We did a roaring trade in dahlia tubers at our local flower show at Sheffield in Tasmania in October. Club president Paul Robinson arrived with a picture of a burgundy and white Collarette dahlia and a rubbish bin full of damp compost and sprouting dahlia tubers. They were the result of lifting and dividing several clumps from his garden.
At just a dollar a tuber and the promise of gorgeous red and cream flowers, I spent a lot of the day up to my elbows in compost finding tubers for eager gardeners.
Dahlias are flowers of summer and autumn but, like tomatoes, are planted in spring or early summer after all threat of frost has past. According to gardening lore this magic date for most of southern Australia is after Melbourne Cup Day (the first Tuesday in November), but tubers can be planted from mid October until early December or from late spring to early summer.
Dahlias grow from elongated rather ugly looking tubers. At one end of the tuber (known as the ‘neck’ or ‘nose’) shoots appear from ‘eyes’. These are the growth points that form at the base of last season’s stem.
Tubers are planted in a sunny, sheltered spot. Full morning sun and afternoon shade is ideal. Show-quality dahlias are grown under 50-per-cent white shadecloth to prevent the flowers burning. To enrich the soil to fuel all that furious growth, dig in well-rotted cow manure before planting.
Lay the tuber horizontally with the shoots upwards. The tubers should be buried 10cm deep. As these are tall plants (some varieties are 2−3m high) with brittle stems, the combination of sun and shelter is vital for good growth. Even with shelter, staking is recommended. Use a tomato stake, trellis or a perennial support frame. Put the stake into position then planting the tuber beside it with the neck close to the stake.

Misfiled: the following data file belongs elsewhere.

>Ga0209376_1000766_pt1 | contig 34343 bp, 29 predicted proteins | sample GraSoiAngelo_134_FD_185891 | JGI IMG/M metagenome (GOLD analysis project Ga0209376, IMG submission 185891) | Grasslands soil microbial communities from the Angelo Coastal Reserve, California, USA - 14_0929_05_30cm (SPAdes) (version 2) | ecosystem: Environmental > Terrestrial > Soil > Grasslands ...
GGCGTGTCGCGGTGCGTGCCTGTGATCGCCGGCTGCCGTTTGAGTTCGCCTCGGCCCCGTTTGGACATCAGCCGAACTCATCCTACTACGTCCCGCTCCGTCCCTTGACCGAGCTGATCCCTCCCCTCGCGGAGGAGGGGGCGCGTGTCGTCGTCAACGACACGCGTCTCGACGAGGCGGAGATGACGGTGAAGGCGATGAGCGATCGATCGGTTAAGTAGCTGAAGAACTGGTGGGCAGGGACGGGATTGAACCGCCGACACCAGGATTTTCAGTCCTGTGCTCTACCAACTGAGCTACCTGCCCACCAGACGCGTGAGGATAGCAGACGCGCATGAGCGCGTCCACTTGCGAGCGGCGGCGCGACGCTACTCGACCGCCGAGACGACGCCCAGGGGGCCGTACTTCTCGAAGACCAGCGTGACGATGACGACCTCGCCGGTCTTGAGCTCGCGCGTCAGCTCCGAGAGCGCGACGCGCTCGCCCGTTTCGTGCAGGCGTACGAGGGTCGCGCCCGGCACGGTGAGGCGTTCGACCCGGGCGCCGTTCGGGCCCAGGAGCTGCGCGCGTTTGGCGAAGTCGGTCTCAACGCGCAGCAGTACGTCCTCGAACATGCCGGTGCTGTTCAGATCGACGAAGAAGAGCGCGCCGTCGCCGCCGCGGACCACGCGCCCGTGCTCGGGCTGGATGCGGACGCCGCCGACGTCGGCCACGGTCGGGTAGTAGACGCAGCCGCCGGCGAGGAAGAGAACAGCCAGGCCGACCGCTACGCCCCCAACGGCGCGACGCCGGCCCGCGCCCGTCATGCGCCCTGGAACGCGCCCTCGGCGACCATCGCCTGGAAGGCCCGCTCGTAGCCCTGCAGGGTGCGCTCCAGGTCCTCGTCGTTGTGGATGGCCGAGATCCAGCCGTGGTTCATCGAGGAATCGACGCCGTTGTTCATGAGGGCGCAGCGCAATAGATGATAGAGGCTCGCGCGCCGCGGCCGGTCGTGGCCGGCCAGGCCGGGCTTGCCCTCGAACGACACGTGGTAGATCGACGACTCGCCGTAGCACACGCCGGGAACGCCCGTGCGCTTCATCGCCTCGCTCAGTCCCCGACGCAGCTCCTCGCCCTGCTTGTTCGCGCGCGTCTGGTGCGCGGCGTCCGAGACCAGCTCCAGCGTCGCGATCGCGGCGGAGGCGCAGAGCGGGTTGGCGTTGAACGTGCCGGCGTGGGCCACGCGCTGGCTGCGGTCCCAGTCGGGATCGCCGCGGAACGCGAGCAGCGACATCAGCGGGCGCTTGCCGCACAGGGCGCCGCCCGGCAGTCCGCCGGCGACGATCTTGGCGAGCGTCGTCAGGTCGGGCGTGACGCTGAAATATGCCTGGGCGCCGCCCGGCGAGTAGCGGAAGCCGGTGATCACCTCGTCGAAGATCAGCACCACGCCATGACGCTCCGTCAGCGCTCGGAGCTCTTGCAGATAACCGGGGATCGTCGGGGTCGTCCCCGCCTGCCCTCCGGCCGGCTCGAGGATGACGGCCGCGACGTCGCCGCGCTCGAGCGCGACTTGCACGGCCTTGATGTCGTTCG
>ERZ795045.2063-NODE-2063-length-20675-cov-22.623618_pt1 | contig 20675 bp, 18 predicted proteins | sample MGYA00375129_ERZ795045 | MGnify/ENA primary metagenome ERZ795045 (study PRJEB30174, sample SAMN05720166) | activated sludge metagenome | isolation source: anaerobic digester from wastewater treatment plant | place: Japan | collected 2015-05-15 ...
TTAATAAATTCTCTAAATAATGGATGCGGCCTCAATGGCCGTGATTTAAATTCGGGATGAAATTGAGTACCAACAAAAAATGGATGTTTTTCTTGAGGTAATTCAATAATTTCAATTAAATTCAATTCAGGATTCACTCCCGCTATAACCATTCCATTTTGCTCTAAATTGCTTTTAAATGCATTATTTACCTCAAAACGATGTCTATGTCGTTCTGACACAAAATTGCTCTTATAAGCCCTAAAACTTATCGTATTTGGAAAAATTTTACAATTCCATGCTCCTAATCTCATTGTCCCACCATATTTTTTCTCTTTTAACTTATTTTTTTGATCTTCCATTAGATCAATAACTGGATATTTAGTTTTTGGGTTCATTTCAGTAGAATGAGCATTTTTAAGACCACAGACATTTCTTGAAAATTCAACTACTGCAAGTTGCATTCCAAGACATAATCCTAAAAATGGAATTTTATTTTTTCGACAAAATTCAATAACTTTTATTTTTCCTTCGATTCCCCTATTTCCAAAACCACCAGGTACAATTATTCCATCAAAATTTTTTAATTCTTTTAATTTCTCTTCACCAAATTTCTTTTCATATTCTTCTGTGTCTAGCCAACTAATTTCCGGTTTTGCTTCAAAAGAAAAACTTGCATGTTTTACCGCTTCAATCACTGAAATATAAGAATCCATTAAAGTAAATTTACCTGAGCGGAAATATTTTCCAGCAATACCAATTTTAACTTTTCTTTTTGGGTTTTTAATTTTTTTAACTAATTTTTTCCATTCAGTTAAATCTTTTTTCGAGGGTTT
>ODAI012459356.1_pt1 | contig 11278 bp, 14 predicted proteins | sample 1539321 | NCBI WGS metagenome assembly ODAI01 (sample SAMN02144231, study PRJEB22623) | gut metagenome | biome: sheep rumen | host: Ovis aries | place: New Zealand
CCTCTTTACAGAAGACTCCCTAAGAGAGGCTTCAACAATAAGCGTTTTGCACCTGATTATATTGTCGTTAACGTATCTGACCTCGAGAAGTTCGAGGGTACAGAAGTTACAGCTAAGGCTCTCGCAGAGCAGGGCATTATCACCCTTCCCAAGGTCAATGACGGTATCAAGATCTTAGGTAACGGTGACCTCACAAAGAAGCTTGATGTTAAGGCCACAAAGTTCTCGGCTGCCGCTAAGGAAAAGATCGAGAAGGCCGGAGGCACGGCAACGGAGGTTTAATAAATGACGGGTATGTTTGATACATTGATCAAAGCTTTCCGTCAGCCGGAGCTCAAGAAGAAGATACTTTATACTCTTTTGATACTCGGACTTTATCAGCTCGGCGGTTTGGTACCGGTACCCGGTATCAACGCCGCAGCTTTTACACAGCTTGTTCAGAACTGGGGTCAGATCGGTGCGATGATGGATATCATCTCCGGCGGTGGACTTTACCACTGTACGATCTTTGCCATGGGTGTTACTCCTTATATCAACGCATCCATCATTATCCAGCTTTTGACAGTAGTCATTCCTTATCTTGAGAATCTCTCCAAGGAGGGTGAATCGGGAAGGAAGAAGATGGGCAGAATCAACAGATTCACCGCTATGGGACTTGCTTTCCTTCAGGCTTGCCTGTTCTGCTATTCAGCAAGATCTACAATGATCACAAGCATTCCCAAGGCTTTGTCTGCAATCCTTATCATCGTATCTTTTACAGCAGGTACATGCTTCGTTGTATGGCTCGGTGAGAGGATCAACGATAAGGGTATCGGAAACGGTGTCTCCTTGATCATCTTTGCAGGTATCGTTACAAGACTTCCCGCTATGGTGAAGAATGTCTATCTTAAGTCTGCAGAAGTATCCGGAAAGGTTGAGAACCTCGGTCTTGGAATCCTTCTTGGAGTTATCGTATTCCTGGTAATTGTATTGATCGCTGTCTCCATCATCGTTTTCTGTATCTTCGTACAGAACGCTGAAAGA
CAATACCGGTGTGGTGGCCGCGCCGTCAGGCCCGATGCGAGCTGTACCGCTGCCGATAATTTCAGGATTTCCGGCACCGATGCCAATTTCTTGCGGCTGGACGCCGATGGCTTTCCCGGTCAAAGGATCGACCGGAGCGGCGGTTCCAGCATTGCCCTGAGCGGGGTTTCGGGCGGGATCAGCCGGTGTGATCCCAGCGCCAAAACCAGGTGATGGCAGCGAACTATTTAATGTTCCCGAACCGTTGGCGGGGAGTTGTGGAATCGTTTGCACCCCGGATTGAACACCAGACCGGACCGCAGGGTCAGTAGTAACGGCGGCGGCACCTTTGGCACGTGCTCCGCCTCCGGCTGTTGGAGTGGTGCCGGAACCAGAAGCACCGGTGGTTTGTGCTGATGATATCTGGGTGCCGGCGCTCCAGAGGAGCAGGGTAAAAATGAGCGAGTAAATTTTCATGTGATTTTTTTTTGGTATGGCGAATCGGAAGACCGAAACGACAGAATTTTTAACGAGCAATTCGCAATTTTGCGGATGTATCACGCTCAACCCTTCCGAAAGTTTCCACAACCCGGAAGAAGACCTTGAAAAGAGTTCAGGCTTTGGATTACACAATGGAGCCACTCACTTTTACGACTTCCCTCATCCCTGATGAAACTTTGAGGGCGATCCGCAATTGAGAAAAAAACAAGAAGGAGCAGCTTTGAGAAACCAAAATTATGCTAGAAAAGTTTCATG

For gardeners who don’t like the idea of a garden full of stakes, dahlias can be trained on a trellis or supported with perennial frames. Alternatively grow dahlias as cut flowers in the vegetable garden where a row of stakes doesn’t look out of place. Space them 30cm apart. In the garden, dahlias mix well with roses and herbaceous perennials.
As the dahlias shoot and grow, apply a complete fertiliser. As the stem forms, tie it carefully to the stake and keep adjusting the ties as the stem grows. Tip pruning now keeps the plant more compact. Keep plants well watered right through summer.
The first frost brings these cold-sensitive plants to a halt. Cut down old growth in late autumn. Tubers are lifted and divided in early spring. Left undivided, plants re-grow each year but the clump becomes large and flowers get smaller.
Dahlias were introduced to horticulture from Mexico in the late 18th century and were growing in gardens in Tasmania by 1838 when the first dahlia was exhibited at Launceston.
Early dahlias had single flowers but after centuries of breeding and selection, modern dahlias have large, full flowers in vibrant colours including yellow, orange, red, brown, pink and white. Some are multi-coloured.
There are 10 categories for hybrid dahlias but most are doubles some with broad flat or spiky, tubular petals. Not all the flowers are huge. The Pompon group has small balls of flowers on stout stems.
Popular in gardens today are single-flowered varieties with red, yellow or orange flowers. ‘Bishop of Llandaff’ is a single-flowered form that helped bring dahlias back into general popularity. It has bold red single flowers and red-tinted leaves.
Another variety that fits with modern gardens is ‘Yellow Hammer’, a tall single yellow dahlia, while the variety ‘Le Coco’ has yellow single flowers with a vibrant orange centre.
Pots of these popular single varieties may be available at garden centres in summer in bloom for those who miss planting time. Dahlias will also be on show and for sale at late summer and autumn flower and dahlia shows.
[This article first appeared in TasWeekend (October 29-30, 2016) in The Mercury.]